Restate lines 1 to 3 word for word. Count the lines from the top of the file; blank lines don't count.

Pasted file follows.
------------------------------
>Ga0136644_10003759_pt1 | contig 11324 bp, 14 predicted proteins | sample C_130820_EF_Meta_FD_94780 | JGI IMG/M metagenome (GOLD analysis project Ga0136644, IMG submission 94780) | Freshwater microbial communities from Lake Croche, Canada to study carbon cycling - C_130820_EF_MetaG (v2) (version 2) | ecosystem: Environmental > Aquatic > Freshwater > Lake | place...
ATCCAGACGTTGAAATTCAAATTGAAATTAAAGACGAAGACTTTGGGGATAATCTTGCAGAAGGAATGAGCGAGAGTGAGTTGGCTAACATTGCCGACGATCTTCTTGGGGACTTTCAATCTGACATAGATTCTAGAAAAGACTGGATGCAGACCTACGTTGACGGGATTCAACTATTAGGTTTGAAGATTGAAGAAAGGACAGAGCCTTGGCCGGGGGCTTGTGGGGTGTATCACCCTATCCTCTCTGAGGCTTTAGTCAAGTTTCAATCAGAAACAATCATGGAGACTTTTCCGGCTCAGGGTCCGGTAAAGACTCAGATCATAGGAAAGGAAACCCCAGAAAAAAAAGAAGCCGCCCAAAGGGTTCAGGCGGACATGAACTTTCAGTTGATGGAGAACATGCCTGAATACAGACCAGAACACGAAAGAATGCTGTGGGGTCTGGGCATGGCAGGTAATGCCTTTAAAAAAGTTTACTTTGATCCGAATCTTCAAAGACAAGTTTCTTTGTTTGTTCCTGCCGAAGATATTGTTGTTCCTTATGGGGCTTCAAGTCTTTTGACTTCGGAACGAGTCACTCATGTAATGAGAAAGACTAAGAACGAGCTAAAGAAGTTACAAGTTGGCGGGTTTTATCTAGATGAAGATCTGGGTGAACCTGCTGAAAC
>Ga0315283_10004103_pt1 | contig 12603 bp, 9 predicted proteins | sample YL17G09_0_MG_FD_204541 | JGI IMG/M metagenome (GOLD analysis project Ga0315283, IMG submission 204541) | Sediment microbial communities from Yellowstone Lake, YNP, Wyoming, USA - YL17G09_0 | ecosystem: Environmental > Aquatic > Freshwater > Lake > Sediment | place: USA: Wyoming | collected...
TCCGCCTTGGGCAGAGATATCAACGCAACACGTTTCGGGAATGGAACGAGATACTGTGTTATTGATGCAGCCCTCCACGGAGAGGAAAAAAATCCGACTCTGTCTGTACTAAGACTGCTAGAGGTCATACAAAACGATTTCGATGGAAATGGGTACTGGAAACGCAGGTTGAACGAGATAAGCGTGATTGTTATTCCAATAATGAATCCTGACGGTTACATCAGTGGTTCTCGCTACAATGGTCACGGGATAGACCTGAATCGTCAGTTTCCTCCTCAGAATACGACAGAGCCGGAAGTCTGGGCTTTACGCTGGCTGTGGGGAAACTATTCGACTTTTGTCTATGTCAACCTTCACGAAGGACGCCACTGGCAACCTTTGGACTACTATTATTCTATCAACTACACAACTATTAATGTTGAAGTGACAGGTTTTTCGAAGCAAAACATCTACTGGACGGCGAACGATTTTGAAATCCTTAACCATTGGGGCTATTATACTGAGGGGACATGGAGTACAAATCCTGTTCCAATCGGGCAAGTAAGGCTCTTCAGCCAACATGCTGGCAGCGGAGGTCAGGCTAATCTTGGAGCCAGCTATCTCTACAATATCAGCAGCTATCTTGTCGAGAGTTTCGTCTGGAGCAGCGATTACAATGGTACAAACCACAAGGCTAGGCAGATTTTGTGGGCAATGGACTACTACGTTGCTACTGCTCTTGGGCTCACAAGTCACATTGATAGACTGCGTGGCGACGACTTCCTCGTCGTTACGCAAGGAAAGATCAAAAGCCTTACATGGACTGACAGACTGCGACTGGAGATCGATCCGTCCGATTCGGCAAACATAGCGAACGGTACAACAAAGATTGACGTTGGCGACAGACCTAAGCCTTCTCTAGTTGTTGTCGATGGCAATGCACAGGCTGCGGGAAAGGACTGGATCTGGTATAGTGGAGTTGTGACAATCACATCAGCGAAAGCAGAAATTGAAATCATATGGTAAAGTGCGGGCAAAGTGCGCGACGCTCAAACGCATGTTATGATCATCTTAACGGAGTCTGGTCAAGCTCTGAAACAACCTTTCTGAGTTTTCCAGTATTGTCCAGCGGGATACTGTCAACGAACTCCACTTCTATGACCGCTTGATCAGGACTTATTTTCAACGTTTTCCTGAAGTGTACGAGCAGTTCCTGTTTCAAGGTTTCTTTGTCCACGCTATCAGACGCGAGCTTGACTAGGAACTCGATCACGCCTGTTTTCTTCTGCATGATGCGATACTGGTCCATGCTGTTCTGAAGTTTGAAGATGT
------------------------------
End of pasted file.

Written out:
>Ga0136644_10003759_pt1 | contig 11324 bp, 14 predicted proteins | sample C_130820_EF_Meta_FD_94780 | JGI IMG/M metagenome (GOLD analysis project Ga0136644, IMG submission 94780) | Freshwater microbial communities from Lake Croche, Canada to study carbon cycling - C_130820_EF_MetaG (v2) (version 2) | ecosystem: Environmental > Aquatic > Freshwater > Lake | place...
ATCCAGACGTTGAAATTCAAATTGAAATTAAAGACGAAGACTTTGGGGATAATCTTGCAGAAGGAATGAGCGAGAGTGAGTTGGCTAACATTGCCGACGATCTTCTTGGGGACTTTCAATCTGACATAGATTCTAGAAAAGACTGGATGCAGACCTACGTTGACGGGATTCAACTATTAGGTTTGAAGATTGAAGAAAGGACAGAGCCTTGGCCGGGGGCTTGTGGGGTGTATCACCCTATCCTCTCTGAGGCTTTAGTCAAGTTTCAATCAGAAACAATCATGGAGACTTTTCCGGCTCAGGGTCCGGTAAAGACTCAGATCATAGGAAAGGAAACCCCAGAAAAAAAAGAAGCCGCCCAAAGGGTTCAGGCGGACATGAACTTTCAGTTGATGGAGAACATGCCTGAATACAGACCAGAACACGAAAGAATGCTGTGGGGTCTGGGCATGGCAGGTAATGCCTTTAAAAAAGTTTACTTTGATCCGAATCTTCAAAGACAAGTTTCTTTGTTTGTTCCTGCCGAAGATATTGTTGTTCCTTATGGGGCTTCAAGTCTTTTGACTTCGGAACGAGTCACTCATGTAATGAGAAAGACTAAGAACGAGCTAAAGAAGTTACAAGTTGGCGGGTTTTATCTAGATGAAGATCTGGGTGAACCTGCTGAAAC
>Ga0315283_10004103_pt1 | contig 12603 bp, 9 predicted proteins | sample YL17G09_0_MG_FD_204541 | JGI IMG/M metagenome (GOLD analysis project Ga0315283, IMG submission 204541) | Sediment microbial communities from Yellowstone Lake, YNP, Wyoming, USA - YL17G09_0 | ecosystem: Environmental > Aquatic > Freshwater > Lake > Sediment | place: USA: Wyoming | collected...